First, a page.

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Книга Winnie-The-Pooh and All, All, All. Содержание - Chapter 3 ...in which Pooh and piglet go hunting and nearly catch a woozle

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"Hardly at all," said Kanga.

"Oh!" said Pooh.

"Roo, dear, just one more jump and then we must go home."

Winnie-The-Pooh and All, All, All - pic12.jpg

There was a short silence while Roo fell down another mouse-hole.

"Go on," said Rabbit in a loud whisper behind his paw.

"Talking of Poetry," said Pooh, "I made up a little piece as I was coming along. It went like this. Er – now let me see – "

"Fancy!" said Kanga. "Now Roo, dear – "

"You'll like this piece of poetry," said Rabbit.

"You'll love it," said Piglet.

"You must listen very carefully," said Rabbit.

"So as not to miss any of it," said Piglet.

"Oh, yes," said Kanga, but she still looked at Baby Roo.

"How did it go, Pooh?" said Rabbit.

Pooh gave a little cough and began.

LINES WRITTEN
BY A BEAR OF
VERY LITTLE BRAIN
On Monday, when the sun is hot
I wonder to myself a lot:
"Now is it true, or is it not,"
"That what is which and which is what?"
On Tuesday, when it hails and snows,
The feeling on me grows and grows
That hardly anybody knows
If those are these or these are those.
On Wednesday, when the sky is blue,
And I have nothing else to do,
I sometimes wonder if it's true
That who is what and what is who.
On Thursday, when it starts to freeze
And hoar-frost twinkles on the trees,
How very readily one sees
That these are whose – but whose are these?
On Friday -

"Yes, it is, isn't it?" said Kanga, not waiting to hear what happened on Friday. "Just one more jump, Roo, dear, and then we really must be going."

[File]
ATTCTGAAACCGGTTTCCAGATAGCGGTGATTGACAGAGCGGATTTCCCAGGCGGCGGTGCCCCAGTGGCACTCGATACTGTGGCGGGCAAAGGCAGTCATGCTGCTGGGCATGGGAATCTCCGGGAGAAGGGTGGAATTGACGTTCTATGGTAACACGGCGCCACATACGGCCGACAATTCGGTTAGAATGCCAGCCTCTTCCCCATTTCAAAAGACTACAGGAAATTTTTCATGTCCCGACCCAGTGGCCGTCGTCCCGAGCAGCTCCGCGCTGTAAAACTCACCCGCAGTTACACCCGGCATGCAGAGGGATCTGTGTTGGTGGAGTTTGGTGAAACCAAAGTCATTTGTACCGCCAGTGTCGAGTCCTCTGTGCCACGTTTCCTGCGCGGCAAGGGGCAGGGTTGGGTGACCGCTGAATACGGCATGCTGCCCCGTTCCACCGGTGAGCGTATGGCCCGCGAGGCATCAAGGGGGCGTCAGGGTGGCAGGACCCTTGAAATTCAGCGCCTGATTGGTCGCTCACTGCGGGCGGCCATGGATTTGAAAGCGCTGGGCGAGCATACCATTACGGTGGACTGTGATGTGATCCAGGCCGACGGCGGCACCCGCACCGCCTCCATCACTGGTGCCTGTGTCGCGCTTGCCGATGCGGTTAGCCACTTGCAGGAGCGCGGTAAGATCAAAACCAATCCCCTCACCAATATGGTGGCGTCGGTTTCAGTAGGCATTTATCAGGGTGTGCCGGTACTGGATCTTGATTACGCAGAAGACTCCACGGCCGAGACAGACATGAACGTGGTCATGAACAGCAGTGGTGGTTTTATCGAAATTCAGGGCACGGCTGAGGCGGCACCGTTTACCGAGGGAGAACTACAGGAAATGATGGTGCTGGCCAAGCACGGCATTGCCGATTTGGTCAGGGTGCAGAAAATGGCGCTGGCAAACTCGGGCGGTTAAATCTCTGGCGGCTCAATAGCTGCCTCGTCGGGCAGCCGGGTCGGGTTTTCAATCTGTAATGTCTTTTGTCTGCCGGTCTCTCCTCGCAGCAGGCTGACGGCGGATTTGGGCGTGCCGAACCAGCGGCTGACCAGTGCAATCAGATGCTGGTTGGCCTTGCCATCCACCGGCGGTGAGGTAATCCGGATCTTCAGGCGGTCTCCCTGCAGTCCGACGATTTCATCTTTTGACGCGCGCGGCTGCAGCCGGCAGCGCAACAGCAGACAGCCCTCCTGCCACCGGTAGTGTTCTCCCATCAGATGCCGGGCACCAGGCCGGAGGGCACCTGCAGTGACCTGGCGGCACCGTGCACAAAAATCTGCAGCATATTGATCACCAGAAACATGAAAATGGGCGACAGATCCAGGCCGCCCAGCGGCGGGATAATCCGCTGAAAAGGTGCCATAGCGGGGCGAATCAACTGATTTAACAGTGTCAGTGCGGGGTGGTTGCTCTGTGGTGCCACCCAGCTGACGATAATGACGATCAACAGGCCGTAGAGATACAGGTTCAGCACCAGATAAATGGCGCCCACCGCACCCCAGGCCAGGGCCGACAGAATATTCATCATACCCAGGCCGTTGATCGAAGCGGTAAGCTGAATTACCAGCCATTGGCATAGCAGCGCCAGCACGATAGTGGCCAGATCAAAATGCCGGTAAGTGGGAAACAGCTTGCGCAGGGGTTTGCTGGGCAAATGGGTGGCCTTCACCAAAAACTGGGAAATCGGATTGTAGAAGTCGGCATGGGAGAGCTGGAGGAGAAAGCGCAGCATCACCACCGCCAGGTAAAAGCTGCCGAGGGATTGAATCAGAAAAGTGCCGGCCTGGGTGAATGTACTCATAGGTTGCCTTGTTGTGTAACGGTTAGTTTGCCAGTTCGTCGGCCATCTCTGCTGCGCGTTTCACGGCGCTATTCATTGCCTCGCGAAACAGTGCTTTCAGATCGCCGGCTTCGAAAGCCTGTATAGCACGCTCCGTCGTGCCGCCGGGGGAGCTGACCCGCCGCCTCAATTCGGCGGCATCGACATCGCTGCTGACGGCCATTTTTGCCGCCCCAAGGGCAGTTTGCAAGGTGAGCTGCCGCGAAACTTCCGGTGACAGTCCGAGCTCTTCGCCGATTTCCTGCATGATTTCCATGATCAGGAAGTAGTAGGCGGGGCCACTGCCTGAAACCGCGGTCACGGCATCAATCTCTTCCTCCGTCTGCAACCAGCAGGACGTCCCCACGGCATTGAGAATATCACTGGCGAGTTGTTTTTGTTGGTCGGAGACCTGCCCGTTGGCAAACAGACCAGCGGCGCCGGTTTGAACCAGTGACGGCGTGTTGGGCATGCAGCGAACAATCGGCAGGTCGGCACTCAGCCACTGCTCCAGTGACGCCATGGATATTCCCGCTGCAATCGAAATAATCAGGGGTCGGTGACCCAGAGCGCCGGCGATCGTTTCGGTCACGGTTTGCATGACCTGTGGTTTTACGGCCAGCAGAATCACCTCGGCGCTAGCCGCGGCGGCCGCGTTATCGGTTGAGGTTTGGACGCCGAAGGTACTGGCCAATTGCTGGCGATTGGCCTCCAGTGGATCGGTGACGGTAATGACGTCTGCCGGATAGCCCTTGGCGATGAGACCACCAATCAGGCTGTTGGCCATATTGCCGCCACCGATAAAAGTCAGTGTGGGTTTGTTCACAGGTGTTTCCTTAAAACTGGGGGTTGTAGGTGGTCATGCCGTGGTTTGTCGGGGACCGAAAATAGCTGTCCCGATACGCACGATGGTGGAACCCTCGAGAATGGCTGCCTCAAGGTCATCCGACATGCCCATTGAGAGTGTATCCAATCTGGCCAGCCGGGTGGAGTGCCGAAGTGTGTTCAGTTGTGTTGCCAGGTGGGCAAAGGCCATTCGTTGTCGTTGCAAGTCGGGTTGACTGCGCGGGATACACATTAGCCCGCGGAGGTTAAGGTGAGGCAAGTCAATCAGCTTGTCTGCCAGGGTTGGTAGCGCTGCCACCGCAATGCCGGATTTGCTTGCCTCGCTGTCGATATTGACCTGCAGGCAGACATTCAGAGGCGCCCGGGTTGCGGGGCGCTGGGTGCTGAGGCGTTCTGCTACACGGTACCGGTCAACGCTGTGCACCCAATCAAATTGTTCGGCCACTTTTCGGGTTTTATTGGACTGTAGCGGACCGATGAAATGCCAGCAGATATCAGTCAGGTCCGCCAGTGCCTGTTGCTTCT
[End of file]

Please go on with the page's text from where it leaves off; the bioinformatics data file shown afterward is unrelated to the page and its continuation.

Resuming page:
Rabbit gave Pooh a hurrying-up sort of nudge.

"Talking of Poetry," said Pooh quickly "have you ever noticed that tree right over there?"

"Where?" said Kanga. "Now, Roo – " "Right over there," said Pooh, pointing behind Kanga's back.

"No," said Kanga. "Now jump in, Roo, dear, and we'll go home."

"You ought to look at that tree right over there," said Rabbit. "Shall I lift you in, Roo?" And he picked up Roo in his paws.

"I can see a bird in it from here," said Pooh. "Or is it a fish?"

"You ought to see that bird from here," said Rabbit. "Unless it's a fish."

"It isn't a fish, it's a bird," said Piglet.

"So it is," said Rabbit.

"Is it a starling or a blackbird?" said Pooh.

"That's the whole question," said Rabbit. "Is it a blackbird or a starling?"

And then at last Kanga did turn her head to look. And the moment that her head was turned, Rabbit said in a loud voice "In you go, Roo!" and in jumped Piglet into Kanga's pocket, and off scampered Rabbit, with Roo in his paws, as fast as he could.

"Why, where's Rabbit?" said Kanga, turning round again. "Are you all right, Roo, dear?"

Piglet made a squeaky Roo-noise from the bottom of Kanga's pocket.

"Rabbit had to go away," said Pooh. "I think he thought of something he had to do and see about suddenly."

"And Piglet?"

"I think Piglet thought of something at the same time. Suddenly."

"Well, we must be getting home," said Kanga. "Good-bye, Pooh." And in three large jumps she was gone.

Pooh looked after her as she went.

"I wish I could jump like that," he thought. "Some can and some can't. That's how it is."

But there were moments when Piglet wished that Kanga couldn't. Often, when he had had a long walk home through the Forest, he had wished that he were a bird; but now he thought jerkily to himself at the bottom of Kanga's pocket,